How Good Is Your Memory?

Read over this list for 1 minute, then try to recall as many words as you can.

pickle mailbox
artist lipstick
button shovel
table engine
balloon nickel

Scoring:
The average for each age-group is
up to age 30 8 or 9 right
30 to 40 7 or 8
40 to 60 6 or 7
60 to 70 5 or 6
70 plus 4 or 5

If you do better than your age-group, great! If not, don't panic-there's great variability in how people perform on memory tests. But, see your doctor if you found it difficult to remember more than one or two words with serious effort.

ILLUSTRATION

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By Rick Chillot

Rick Chillot is Prevention's health news editor and remembers every comic book he's ever read.

PLAY WITH YOUR HEAD

Even if brain-teasing board games, books, and word puzzles weren't part of your rainy-day repertoire as a kid, immerse yourself in their pleasures now. The following are great for keeping your mind active-which is a key part of keeping your memory cookin'. (These can get you started; feel free to come up with other ideas of your own.)

To exercise your ability to remember words: Crossword puzzles and Scrabble (Milton Bradley) are old favorites that will give your memory a workout. Newer word games to try include Scattergories and Taboo (both by Hasbro).

To exercise your ability to remember names: Try reading novels that feature many characters. One suggestion: One Hundred Years of Solitude, by Gabr'el Garcia Marquez (HarperCollins, 1970), is especially tricky since many characters have the same name. Most editions include a family tree that will help you when you lose track of who's who.

Also, take a cue from a detective: Write down the names of people you meet and anticipate seeing.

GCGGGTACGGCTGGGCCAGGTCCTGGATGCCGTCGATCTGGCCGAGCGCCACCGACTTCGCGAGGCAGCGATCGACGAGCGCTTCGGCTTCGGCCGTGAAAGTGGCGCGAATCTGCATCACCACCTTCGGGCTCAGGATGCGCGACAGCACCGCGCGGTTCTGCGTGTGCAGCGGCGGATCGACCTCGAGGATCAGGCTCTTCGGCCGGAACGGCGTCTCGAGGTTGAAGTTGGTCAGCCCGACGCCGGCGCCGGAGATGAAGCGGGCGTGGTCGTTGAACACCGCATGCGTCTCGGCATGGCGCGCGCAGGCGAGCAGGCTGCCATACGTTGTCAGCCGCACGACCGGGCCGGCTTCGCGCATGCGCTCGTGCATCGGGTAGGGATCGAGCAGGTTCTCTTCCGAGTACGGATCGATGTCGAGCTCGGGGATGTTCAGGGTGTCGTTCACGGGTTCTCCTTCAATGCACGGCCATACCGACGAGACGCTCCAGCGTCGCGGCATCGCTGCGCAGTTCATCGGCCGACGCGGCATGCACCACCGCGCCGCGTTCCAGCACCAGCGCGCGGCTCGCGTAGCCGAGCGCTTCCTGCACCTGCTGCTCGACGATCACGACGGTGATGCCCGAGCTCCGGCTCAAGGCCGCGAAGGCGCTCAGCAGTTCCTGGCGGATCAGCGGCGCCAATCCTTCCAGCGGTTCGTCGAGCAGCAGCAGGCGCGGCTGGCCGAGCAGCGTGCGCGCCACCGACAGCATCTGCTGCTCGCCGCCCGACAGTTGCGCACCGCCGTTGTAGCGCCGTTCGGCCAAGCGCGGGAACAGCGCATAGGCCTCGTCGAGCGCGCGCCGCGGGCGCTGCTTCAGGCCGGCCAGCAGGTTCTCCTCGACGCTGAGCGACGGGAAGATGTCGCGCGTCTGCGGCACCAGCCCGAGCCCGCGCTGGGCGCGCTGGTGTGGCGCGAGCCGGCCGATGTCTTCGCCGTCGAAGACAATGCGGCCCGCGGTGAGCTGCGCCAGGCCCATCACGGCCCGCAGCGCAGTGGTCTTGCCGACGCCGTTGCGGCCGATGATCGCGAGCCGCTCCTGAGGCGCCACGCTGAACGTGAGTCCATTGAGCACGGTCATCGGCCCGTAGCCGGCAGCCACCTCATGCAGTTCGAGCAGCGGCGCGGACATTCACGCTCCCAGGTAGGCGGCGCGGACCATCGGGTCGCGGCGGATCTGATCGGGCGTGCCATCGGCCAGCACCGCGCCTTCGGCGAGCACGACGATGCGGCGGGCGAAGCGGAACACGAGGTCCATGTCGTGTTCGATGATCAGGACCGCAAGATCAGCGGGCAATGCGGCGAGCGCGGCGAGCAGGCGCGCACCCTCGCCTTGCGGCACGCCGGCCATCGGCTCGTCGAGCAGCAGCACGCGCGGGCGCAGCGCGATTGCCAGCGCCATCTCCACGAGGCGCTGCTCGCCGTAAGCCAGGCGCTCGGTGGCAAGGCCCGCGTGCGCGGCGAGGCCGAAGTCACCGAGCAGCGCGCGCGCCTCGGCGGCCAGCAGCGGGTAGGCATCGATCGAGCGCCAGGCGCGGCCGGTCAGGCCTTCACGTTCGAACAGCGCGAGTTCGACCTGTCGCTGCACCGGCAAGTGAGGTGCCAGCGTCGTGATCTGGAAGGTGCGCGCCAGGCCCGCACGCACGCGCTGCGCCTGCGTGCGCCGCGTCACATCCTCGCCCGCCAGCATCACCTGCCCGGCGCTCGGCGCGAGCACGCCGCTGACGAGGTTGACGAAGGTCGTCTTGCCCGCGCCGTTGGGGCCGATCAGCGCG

To exercise your ability to remember where you parked: Orienteering, a family sport in which you follow a map across unfamiliar terrain, may get you in the habit of paying attention to where you're going. To find your way to an orienteering event, write to the US Orienteering Federation at P.O. Box 1444, Forest Park, GA 30298, or check out their Web site: www.us.orienteering.org.

To exercise your ability to remember where things are: Try Stratego (Milton Bradley)-to win, you'll need to remember which of your opponent's pieces have moved and which haven't.

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ARE YOU LOSING IT? WHEN TO SEE THE DOCTOR

Is your forgetfulness due to something serious, such as Alzheimer's disease? The fact that you're worried probably means you're okay. In general, people whose memory is affected by serious medical conditions usually aren't aware of the problem themselves. "The real danger is not when you're worried, but when other people are worried about you," says Jay Lombard, MD, assistant clinical professor of neurology at Cornell University Medical Center in New York City.

Still, it's okay to take your memory problems to your doctor, and you definitely should if the problems...

* have noticeably worsened over the course of a year or less.
* are accompanied by significant changes in mood or perception.
* have to do with geographical or spatial orientation.
* interfere with your day-to-day functioning.